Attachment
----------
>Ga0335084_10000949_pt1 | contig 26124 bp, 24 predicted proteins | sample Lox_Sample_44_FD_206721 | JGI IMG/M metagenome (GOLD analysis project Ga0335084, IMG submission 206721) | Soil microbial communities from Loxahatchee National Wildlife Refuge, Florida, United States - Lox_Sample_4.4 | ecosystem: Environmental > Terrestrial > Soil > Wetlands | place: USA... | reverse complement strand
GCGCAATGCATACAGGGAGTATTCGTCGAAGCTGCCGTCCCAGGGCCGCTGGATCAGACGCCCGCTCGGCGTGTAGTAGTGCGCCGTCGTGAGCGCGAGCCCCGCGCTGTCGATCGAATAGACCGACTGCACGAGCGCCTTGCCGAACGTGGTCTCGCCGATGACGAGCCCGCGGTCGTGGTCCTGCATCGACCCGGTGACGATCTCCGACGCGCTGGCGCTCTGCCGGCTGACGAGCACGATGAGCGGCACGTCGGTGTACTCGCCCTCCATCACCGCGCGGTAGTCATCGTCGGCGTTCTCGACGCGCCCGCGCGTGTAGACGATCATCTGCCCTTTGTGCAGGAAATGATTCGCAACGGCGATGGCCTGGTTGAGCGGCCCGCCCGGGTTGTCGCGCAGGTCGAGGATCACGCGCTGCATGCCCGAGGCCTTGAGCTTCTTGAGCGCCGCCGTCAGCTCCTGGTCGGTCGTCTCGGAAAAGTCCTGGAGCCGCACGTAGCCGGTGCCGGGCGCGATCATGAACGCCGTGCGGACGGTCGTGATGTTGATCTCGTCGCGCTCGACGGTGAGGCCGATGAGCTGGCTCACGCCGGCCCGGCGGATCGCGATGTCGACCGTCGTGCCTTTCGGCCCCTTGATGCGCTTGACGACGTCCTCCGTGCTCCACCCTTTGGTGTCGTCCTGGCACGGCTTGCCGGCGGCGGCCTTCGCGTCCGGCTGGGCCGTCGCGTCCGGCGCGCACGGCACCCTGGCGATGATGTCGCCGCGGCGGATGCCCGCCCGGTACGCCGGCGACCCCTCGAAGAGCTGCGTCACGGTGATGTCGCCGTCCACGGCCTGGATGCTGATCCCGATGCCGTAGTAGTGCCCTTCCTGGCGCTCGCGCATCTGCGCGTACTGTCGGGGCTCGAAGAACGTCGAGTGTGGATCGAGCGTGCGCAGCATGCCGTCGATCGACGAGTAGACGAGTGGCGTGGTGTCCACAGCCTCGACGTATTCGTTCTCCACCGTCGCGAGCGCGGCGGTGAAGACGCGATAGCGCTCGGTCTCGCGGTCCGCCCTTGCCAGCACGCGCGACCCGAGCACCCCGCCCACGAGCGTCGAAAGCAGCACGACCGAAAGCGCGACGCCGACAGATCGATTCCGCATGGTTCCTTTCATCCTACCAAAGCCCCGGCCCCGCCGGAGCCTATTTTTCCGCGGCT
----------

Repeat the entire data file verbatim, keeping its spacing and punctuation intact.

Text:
>Ga0335084_10000949_pt1 | contig 26124 bp, 24 predicted proteins | sample Lox_Sample_44_FD_206721 | JGI IMG/M metagenome (GOLD analysis project Ga0335084, IMG submission 206721) | Soil microbial communities from Loxahatchee National Wildlife Refuge, Florida, United States - Lox_Sample_4.4 | ecosystem: Environmental > Terrestrial > Soil > Wetlands | place: USA... | reverse complement strand
GCGCAATGCATACAGGGAGTATTCGTCGAAGCTGCCGTCCCAGGGCCGCTGGATCAGACGCCCGCTCGGCGTGTAGTAGTGCGCCGTCGTGAGCGCGAGCCCCGCGCTGTCGATCGAATAGACCGACTGCACGAGCGCCTTGCCGAACGTGGTCTCGCCGATGACGAGCCCGCGGTCGTGGTCCTGCATCGACCCGGTGACGATCTCCGACGCGCTGGCGCTCTGCCGGCTGACGAGCACGATGAGCGGCACGTCGGTGTACTCGCCCTCCATCACCGCGCGGTAGTCATCGTCGGCGTTCTCGACGCGCCCGCGCGTGTAGACGATCATCTGCCCTTTGTGCAGGAAATGATTCGCAACGGCGATGGCCTGGTTGAGCGGCCCGCCCGGGTTGTCGCGCAGGTCGAGGATCACGCGCTGCATGCCCGAGGCCTTGAGCTTCTTGAGCGCCGCCGTCAGCTCCTGGTCGGTCGTCTCGGAAAAGTCCTGGAGCCGCACGTAGCCGGTGCCGGGCGCGATCATGAACGCCGTGCGGACGGTCGTGATGTTGATCTCGTCGCGCTCGACGGTGAGGCCGATGAGCTGGCTCACGCCGGCCCGGCGGATCGCGATGTCGACCGTCGTGCCTTTCGGCCCCTTGATGCGCTTGACGACGTCCTCCGTGCTCCACCCTTTGGTGTCGTCCTGGCACGGCTTGCCGGCGGCGGCCTTCGCGTCCGGCTGGGCCGTCGCGTCCGGCGCGCACGGCACCCTGGCGATGATGTCGCCGCGGCGGATGCCCGCCCGGTACGCCGGCGACCCCTCGAAGAGCTGCGTCACGGTGATGTCGCCGTCCACGGCCTGGATGCTGATCCCGATGCCGTAGTAGTGCCCTTCCTGGCGCTCGCGCATCTGCGCGTACTGTCGGGGCTCGAAGAACGTCGAGTGTGGATCGAGCGTGCGCAGCATGCCGTCGATCGACGAGTAGACGAGTGGCGTGGTGTCCACAGCCTCGACGTATTCGTTCTCCACCGTCGCGAGCGCGGCGGTGAAGACGCGATAGCGCTCGGTCTCGCGGTCCGCCCTTGCCAGCACGCGCGACCCGAGCACCCCGCCCACGAGCGTCGAAAGCAGCACGACCGAAAGCGCGACGCCGACAGATCGATTCCGCATGGTTCCTTTCATCCTACCAAAGCCCCGGCCCCGCCGGAGCCTATTTTTCCGCGGCT